I will first mention the weather. If you haven’t heard, it is an important topic of conversation in Britain. With good reason: the weather changes on a dime and can be beautiful one moment and terrible the next. Last Monday, clouds were threatening rain and it was muggy. Ha! I thought, perfect weather for an indoor conference. So I hopped on a train to London. On the way there I remembered that this wasn’t just any conference, it was a Henry Stewart digital asset management conference. This may not mean much to those of you who are new to the DAM field. Henry Stewart conferences have been hailed as the best DAM conferences around (they also host conferences in New York, Los Angeles, and Chicago). After having finished a class on Digital Asset Management last semester at San Jose State University, I was ready to learn more. I wasn’t alone. DAM is becoming mainstream. Their New York DAM conference last May played host to over 400 attendees — so far, the largest attendance of any Henry Stewart DAM conference. According to David Lipsey, the DAM EU conference chair, about 80% of the attendees are people who manage and sell content, the other 20% is made up of people from cultural heritage, special collections, and students. Most of the other delegates I spoke with listed several reasons why they attended. They wanted to network, learn about the current trends, discuss solutions with vendors (there were just shy of ten present), and listen to case studies. As one delegate put it, he wanted to hear other people’s war-stories. There were more DAM topics covered than I care to delve into in this posting. Some of the highlights for me were digitizing and licensing films with DAM, whether a general DAM could be used in a broadcast setting (versus a specialised media asset management system), archiving websites, lifecycle management, and building a business case for DAM. Judging by the lively Q&A and the conversations we had in our break-out groups, the important issues facing DAM professionals today are how to demonstrate ROI, change management, user adoption, compliance, system usability, and who owns and manages the DAM and the metadata that goes into it.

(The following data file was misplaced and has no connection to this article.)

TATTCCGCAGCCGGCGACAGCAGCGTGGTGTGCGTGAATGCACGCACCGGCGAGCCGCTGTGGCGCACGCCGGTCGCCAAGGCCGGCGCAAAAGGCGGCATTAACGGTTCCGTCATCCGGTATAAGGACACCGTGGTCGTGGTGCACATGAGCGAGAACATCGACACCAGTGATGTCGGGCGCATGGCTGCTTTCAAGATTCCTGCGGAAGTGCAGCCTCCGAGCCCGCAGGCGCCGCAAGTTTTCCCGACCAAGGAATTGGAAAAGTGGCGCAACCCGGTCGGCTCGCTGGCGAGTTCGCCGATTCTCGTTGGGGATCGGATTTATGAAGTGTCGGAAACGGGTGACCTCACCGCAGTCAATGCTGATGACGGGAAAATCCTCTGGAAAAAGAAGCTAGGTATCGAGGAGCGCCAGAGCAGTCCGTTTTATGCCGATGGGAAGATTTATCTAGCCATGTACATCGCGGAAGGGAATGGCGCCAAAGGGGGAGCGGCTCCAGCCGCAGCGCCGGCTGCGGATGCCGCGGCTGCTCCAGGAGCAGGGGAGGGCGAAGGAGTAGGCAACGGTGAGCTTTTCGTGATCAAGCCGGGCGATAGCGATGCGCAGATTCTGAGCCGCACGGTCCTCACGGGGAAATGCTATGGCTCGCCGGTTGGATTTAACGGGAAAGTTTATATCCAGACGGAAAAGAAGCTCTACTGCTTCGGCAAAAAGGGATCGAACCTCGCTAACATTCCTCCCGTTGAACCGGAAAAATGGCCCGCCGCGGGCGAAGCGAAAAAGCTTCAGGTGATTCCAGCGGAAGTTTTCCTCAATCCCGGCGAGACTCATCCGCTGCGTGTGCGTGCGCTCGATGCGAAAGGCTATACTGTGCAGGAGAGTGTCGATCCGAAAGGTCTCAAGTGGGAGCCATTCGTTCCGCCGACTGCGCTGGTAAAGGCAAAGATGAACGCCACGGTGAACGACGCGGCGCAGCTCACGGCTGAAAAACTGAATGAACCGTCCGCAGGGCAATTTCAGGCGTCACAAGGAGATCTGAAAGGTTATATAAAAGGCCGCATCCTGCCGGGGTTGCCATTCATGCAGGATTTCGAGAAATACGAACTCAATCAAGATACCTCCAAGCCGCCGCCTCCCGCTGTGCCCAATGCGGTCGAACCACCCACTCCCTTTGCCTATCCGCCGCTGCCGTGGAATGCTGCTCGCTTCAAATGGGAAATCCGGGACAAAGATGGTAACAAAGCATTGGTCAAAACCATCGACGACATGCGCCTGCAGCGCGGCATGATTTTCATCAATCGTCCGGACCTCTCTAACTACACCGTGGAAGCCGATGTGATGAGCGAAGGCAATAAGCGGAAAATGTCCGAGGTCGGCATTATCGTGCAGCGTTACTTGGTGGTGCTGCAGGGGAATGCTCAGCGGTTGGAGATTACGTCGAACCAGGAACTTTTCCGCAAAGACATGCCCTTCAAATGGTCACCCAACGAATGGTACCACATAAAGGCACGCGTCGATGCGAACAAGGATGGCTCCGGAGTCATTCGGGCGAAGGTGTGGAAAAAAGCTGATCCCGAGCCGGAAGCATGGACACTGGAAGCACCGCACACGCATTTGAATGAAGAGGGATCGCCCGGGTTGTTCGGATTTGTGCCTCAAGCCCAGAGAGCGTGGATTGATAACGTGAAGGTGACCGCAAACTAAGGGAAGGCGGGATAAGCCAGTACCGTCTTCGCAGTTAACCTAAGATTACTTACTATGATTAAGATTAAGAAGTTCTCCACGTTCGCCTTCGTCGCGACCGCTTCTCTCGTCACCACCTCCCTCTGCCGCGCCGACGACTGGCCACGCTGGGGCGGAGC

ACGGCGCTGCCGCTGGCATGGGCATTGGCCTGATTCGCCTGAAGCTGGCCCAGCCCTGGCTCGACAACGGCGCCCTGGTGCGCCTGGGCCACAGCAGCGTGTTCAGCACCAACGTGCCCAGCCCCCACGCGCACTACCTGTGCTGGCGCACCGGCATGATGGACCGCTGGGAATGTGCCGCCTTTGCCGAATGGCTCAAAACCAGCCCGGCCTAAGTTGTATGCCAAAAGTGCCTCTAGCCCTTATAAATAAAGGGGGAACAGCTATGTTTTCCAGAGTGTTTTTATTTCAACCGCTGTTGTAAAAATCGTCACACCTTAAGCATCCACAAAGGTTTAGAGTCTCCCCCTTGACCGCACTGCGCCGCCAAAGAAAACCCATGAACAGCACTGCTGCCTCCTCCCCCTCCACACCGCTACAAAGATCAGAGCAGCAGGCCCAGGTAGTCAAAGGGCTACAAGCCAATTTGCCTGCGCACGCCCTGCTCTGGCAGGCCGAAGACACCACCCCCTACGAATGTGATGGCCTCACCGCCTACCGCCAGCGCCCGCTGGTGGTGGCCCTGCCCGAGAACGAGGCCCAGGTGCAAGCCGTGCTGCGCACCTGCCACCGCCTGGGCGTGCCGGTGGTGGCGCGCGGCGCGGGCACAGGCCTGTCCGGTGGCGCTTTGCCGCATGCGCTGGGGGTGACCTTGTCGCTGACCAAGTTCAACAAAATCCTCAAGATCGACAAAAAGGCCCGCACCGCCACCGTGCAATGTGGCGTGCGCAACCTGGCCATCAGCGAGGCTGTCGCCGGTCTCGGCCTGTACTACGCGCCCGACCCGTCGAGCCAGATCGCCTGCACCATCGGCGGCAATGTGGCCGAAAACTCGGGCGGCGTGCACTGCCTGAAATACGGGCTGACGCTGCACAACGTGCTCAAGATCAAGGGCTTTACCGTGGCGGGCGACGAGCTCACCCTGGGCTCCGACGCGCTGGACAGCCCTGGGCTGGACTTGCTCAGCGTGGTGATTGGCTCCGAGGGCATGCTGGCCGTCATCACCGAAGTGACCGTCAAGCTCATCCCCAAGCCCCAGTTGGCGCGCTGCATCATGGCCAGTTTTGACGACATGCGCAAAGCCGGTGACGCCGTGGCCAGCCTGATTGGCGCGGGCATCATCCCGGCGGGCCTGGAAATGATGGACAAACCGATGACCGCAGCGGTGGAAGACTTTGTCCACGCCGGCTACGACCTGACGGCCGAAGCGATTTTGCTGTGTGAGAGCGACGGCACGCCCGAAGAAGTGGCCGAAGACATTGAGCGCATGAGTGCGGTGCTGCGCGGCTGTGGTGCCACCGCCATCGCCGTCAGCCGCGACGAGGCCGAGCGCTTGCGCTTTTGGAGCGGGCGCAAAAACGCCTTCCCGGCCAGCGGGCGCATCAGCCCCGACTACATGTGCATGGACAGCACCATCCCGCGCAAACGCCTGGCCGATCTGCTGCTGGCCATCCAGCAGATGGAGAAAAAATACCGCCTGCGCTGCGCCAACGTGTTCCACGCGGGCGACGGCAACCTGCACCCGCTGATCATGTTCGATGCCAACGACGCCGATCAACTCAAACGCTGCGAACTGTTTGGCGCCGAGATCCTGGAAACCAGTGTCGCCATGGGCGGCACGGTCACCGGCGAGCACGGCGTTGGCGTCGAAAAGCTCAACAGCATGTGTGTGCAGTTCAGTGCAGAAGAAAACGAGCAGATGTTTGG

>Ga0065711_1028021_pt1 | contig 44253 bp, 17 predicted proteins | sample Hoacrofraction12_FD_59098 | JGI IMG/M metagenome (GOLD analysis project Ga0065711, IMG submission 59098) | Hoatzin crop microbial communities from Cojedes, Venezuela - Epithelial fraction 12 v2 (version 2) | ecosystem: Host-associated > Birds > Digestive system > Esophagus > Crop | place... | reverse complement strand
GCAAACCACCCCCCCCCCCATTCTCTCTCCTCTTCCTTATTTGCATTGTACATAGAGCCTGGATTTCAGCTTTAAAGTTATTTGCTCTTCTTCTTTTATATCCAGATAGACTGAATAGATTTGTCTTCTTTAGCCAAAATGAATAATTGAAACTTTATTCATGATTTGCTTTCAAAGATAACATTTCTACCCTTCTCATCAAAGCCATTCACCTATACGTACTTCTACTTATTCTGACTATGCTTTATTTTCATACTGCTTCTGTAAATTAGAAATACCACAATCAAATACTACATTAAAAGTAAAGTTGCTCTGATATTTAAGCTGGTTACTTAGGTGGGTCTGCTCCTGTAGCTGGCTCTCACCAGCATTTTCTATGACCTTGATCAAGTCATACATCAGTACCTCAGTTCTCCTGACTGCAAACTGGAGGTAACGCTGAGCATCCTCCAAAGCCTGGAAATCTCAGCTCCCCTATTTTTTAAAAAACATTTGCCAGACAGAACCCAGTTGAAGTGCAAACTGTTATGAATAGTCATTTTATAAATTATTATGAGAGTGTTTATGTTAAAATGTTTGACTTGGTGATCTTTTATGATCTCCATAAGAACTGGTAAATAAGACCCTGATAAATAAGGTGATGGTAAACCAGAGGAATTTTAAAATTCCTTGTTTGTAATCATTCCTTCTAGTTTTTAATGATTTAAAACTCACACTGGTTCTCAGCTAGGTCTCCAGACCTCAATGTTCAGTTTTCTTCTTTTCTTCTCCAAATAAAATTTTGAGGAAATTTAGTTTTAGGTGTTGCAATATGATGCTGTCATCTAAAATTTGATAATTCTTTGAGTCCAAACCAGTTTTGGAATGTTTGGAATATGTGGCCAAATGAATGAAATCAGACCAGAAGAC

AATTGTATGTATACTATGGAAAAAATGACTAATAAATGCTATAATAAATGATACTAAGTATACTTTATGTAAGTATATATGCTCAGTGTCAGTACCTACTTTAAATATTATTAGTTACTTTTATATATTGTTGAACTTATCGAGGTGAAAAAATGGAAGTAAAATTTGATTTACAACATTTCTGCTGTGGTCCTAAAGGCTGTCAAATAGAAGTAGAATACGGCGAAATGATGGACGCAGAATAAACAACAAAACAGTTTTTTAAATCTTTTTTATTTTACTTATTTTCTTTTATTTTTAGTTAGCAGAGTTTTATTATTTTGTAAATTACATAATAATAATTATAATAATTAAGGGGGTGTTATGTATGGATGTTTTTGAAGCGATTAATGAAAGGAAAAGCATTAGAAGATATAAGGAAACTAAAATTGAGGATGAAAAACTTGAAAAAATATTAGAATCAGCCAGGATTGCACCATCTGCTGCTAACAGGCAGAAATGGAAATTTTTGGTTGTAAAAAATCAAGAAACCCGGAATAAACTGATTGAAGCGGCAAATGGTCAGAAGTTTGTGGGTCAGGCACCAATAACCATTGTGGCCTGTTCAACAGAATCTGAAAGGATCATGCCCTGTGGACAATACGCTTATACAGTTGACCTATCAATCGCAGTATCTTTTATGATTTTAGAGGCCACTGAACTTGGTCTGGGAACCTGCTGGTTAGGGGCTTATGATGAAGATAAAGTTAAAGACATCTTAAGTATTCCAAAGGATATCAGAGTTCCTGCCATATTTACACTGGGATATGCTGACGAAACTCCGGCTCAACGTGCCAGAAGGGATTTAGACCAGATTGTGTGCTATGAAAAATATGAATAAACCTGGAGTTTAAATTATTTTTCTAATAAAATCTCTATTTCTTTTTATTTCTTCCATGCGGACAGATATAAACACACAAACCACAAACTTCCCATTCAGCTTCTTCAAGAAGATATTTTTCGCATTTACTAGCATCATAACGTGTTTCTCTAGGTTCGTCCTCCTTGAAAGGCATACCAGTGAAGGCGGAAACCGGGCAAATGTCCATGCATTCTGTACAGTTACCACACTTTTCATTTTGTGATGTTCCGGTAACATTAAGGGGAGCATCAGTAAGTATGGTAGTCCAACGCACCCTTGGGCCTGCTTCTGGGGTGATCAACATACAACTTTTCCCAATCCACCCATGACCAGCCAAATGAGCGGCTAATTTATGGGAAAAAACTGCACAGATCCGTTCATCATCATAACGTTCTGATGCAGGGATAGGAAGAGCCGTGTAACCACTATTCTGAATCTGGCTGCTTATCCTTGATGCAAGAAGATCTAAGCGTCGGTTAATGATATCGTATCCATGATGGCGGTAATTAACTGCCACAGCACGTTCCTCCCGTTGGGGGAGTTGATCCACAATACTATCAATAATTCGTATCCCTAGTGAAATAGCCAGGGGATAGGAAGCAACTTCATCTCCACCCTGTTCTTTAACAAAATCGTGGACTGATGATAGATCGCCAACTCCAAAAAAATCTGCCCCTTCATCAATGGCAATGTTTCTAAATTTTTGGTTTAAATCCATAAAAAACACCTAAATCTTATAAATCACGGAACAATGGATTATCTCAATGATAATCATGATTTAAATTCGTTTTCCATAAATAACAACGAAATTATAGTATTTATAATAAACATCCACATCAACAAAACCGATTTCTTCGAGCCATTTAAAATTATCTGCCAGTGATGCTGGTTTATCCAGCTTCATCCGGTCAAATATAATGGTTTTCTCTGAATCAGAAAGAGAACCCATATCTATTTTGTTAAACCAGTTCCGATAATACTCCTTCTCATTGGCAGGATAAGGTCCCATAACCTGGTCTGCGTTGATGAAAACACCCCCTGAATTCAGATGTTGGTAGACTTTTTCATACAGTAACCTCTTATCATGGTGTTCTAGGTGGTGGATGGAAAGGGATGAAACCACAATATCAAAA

Coming from a library and information science perspective, I was engaged by several challenges common to DAM and IS pros alike. DAM professionals are grappling with how to manage metadata, something IS professionals have been doing for millennia. Mark Davey, founder of the DAM Foundation, a digital asset management association, calls himself and other DAM professionals metamunchers. In his session, Mr. Davey argued that our need to connect with each other will lead to the realisation of the semantic web. These connections generate huge sets of metadata that can be analysed for good or ill. Other panels focused on metadata issues and rights management. One of the most crucial topics that was not discussed in much detail was digital archiving and preservation. It seems that the prevailing expectation is that once digital assets are online they will remain there for eternity. This is unlikely to be the case, but no one wants to spend time preparing these assets for archiving (or deletion). It is difficult to justify these efforts if they hardly result in revenue. However, putting a digital preservation strategy in place before a DAM implementation is crucial. Ideally it would be established prior to digitisation, asset creation, or metadata ‘tagging’. As part of the strategy, the assets’ lifecycle must be agreed upon. Ultimately steps taken to preserve digital assets will ensure they remain safe and accessible (aka findable) well into the future.